We have investigated the effects of cystamine on the replication of human immunodeficiency virus (HIV) in human lymphocytes and macrophages, the natural targets of HIV in vivo. Treatment of chronically infected macrophages with cystamine, at a concentration (500 microM) that did not show any cytotoxic or cytostatic effects, strongly decreased (> 80%) HIV-p24 antigen production and completely abolished the production of infectious viral particles. Cystamine does not affect viral transcription, translation or protein processing; indeed, all HIV proteins are present in a pattern similar to that of nontreated cells. Instead, cystamine interferes with the orderly assembly of HIV virions, as shown by electron microscopy analysis, that reveals only defective viral particles in treated cells. Moreover, suppression of HIV replication, due to the inhibition of proviral DNA formation was observed in acutely infected lymphocytes and macrophages pretreated with cystamine. These results show that cystamine potently suppresses HIV replication in human cells by contemporaneously blocking at least two independent steps of the viral life cycle, without affecting cell viability, suggesting that this compound may represent a new possibility towards the treatment of HIV-1 infection.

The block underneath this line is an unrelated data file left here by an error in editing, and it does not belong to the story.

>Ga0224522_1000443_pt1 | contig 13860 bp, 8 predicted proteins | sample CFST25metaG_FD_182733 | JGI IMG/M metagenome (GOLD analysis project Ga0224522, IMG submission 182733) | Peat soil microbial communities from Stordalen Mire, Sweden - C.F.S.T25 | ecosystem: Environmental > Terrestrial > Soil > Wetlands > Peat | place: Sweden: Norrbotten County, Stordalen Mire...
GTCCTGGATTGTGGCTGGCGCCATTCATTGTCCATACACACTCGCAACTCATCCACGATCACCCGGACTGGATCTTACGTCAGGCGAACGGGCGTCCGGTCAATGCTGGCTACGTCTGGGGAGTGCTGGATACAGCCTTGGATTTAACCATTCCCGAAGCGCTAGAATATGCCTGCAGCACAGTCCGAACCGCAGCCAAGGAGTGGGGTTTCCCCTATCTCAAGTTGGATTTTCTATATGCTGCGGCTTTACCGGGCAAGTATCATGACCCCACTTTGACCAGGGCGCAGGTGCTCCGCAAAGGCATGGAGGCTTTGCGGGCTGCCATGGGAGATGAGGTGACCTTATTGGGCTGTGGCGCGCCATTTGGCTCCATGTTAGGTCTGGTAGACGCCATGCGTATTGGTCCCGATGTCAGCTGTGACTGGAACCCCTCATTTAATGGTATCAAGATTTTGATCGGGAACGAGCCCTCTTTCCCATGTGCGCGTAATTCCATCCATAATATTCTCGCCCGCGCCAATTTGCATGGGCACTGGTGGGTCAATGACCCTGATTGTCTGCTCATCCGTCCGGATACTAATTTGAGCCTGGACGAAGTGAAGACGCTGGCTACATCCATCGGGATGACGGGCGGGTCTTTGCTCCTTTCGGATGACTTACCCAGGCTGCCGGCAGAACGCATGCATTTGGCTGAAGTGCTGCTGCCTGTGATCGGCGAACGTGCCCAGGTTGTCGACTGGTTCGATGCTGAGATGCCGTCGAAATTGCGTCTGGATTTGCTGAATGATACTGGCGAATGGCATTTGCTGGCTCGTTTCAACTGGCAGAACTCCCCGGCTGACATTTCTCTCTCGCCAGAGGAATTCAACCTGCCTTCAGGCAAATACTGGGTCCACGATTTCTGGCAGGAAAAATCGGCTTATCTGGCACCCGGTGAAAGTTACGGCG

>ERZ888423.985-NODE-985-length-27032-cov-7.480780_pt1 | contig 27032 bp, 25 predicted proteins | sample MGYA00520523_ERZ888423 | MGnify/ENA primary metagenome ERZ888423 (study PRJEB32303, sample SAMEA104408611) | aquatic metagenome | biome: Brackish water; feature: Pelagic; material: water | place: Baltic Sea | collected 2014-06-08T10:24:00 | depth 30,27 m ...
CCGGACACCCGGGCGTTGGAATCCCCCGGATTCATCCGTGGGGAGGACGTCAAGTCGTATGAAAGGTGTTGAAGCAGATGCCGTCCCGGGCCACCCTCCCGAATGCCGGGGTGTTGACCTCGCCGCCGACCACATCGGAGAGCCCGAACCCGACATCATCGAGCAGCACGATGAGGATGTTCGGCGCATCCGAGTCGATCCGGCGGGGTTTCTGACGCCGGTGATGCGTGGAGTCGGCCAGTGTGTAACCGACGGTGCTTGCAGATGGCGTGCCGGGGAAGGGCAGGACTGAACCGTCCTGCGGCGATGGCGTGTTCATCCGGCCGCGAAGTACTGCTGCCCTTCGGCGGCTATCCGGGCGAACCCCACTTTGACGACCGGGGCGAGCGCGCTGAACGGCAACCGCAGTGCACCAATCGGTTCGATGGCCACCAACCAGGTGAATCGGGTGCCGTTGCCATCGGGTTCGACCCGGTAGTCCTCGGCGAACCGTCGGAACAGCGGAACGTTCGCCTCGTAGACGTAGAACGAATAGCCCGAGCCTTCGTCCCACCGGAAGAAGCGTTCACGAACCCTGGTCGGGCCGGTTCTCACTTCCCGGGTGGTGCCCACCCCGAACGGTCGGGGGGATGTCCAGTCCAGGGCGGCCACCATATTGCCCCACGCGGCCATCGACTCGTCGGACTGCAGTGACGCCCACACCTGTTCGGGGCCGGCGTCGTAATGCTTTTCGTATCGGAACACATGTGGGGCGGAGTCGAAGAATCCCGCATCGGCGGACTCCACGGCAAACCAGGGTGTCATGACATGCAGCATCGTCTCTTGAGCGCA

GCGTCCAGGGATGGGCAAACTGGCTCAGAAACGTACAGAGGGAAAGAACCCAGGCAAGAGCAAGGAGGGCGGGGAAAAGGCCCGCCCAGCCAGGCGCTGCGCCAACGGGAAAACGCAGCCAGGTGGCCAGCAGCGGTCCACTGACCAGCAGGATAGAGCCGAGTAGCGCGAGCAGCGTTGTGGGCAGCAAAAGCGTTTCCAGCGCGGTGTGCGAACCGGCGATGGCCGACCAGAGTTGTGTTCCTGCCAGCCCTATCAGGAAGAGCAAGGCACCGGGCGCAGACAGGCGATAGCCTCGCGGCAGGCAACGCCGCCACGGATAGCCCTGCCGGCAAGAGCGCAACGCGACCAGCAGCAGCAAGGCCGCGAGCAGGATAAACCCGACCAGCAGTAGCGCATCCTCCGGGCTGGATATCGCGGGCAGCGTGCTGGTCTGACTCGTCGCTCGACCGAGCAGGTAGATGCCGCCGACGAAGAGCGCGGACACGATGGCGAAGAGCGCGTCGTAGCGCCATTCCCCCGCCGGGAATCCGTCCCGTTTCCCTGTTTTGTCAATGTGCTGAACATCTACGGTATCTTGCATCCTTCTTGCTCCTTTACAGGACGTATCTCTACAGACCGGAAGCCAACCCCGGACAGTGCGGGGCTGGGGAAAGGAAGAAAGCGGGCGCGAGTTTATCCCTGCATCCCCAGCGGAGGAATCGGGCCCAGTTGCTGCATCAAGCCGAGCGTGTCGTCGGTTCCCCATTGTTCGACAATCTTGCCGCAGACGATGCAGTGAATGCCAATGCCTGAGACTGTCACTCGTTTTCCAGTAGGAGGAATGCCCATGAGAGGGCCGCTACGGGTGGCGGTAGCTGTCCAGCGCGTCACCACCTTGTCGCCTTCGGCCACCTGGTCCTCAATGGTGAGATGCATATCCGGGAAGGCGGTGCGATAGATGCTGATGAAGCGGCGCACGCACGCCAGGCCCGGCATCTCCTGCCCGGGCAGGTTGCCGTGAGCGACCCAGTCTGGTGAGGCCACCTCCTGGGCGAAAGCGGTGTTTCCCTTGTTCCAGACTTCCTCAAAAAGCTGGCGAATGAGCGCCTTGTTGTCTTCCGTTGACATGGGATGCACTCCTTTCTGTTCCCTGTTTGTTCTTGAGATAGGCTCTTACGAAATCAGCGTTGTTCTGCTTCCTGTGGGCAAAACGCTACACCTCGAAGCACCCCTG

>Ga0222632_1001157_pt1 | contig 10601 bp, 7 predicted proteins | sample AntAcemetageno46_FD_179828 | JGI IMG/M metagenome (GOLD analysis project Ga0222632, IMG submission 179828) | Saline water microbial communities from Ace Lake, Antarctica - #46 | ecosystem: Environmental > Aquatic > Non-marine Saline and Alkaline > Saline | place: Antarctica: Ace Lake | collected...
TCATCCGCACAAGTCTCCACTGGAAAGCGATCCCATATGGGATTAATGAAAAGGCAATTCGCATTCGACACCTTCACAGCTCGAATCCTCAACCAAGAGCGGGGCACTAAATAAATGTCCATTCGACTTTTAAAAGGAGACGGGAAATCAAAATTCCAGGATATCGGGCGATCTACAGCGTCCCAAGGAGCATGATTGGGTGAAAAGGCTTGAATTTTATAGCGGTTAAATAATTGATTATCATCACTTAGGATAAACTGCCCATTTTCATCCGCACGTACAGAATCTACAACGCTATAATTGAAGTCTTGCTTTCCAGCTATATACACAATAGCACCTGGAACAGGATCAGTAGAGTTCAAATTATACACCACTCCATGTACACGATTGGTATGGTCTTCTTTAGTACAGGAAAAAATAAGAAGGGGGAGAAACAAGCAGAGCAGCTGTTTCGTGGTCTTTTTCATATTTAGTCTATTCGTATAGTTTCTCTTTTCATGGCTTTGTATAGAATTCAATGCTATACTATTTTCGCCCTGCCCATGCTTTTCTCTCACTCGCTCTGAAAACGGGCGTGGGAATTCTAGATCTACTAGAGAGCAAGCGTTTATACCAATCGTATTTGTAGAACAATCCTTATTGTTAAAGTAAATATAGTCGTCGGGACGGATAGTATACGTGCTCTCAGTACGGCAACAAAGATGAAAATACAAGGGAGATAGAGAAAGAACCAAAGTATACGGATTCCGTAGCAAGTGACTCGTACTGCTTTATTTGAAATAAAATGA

A Bergamini, M Capozzi, L Ghibelli, L Dini, A Salanitro, G Milanese, T Wagner, S Beninati, C D Pesce, C Amici